Venture Philanthropy / Strategic Partnerships
In 2017, the foundation continued its collaboration with Bloomberg Philanthropies to design and launch a virtual college advising program, CollegePoint, which promotes college access and completion for high-achieving, low- and moderate-income students. It provides support and guidance on the college application and financial aid process to directly help as many as 75,000 students apply to, enroll in, and graduate from top schools. To be eligible for CollegePoint, students must have standardized test scores in the 90th percentile or higher, a GPA of 3.5 or higher, and family income of $80,000 or less.
In partnership with the Aspen Institute and ITHAKA S+R, the initiative also engages college and university presidents and leading experts to spur changes in higher education policies and practices and enable more students to enroll and graduate. The overarching goal is to increase the percentage of high-achieving, low- and moderate-income students who enroll in the nation’s top 270 plus colleges and universities from the current 33% to 50%, prioritizing schools with high graduation rates and low student debt.
The initiative is intended to achieve broad impact through collaboration. Leading program partners include College Advising Corps, College Possible, ScholarMatch, and Matriculate (each of which will contribute to a squad of well-trained college access advisors)as well as the College Board, the Jack Kent Cooke Foundation, New Profit Inc., America Achieves, the Thomas B. Fordham Institute, Khan Academy, and the Aspen Institute. The virtual college advising partners have recruited, selected, and trained more than 30 full-time advisors and 400 college students as part-time advisors. These advisors served 8,300 students in the Class of 2016, and are on track to serve more than 12,150 in the Class of 2017.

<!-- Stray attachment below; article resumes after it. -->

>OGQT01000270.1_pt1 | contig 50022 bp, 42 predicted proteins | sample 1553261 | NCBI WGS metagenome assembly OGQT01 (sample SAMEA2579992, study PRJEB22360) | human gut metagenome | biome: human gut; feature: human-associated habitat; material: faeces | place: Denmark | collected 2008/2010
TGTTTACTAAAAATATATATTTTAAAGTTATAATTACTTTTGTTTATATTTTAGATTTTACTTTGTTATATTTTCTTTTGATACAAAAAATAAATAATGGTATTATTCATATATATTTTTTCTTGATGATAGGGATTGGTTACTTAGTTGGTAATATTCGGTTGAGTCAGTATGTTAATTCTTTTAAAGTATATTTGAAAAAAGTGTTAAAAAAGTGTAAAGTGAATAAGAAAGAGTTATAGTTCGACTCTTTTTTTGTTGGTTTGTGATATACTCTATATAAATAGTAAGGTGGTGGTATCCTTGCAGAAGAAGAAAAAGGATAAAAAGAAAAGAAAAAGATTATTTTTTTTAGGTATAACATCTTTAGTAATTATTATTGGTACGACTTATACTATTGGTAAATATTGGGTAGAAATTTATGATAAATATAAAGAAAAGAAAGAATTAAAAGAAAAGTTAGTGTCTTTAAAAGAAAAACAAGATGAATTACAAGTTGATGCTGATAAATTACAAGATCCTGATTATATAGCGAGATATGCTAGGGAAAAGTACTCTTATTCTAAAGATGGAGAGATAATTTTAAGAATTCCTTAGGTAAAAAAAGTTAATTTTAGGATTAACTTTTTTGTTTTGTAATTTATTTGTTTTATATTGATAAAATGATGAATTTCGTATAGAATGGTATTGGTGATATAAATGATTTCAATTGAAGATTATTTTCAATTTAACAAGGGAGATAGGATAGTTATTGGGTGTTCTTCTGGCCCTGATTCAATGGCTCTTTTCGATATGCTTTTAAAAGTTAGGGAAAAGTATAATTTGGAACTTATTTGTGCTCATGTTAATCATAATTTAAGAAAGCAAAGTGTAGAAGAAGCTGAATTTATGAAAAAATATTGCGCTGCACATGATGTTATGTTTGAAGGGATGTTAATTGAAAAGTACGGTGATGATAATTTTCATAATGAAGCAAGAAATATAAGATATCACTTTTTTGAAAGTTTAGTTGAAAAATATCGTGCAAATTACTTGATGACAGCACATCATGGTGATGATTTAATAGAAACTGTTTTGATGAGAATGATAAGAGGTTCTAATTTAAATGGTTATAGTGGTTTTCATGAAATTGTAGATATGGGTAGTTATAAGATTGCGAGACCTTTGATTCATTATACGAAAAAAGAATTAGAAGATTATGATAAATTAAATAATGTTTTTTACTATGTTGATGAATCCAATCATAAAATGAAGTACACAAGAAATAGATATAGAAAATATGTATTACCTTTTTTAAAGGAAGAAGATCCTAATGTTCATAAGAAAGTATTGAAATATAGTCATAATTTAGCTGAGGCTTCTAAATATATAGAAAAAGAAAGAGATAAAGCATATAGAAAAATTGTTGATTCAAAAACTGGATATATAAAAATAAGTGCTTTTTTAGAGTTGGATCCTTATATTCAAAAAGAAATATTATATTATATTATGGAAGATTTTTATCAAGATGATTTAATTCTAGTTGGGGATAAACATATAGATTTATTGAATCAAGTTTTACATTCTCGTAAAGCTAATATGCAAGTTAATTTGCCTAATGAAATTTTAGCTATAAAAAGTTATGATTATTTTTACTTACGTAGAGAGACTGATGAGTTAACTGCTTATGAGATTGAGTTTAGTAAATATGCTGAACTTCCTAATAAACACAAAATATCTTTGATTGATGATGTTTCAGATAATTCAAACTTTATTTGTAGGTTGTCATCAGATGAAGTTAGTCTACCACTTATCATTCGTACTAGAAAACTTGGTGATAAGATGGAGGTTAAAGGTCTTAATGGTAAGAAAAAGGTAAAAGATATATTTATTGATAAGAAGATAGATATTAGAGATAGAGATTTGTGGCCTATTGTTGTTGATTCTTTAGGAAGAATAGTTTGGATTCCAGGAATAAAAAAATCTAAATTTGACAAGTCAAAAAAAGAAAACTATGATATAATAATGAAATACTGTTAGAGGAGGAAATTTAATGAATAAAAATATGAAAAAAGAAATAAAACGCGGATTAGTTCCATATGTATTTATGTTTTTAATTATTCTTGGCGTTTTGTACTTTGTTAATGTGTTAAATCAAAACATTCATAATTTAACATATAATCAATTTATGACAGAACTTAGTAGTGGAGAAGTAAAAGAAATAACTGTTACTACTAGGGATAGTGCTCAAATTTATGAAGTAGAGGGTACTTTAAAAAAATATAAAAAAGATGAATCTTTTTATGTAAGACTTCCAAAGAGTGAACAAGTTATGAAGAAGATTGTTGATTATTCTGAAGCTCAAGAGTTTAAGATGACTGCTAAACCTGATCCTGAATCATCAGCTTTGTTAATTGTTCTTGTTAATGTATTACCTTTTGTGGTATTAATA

Two leading professors in the college success field, Dr. Ben Castleman (University of Virginia) and Dr. Eric Bettinger (Stanford University), are researching the impact of interventions to measure “virtual advising outcomes” and enable sharing of successful strategies among school systems, counselors, other nonprofit organizations, and education leaders across the country.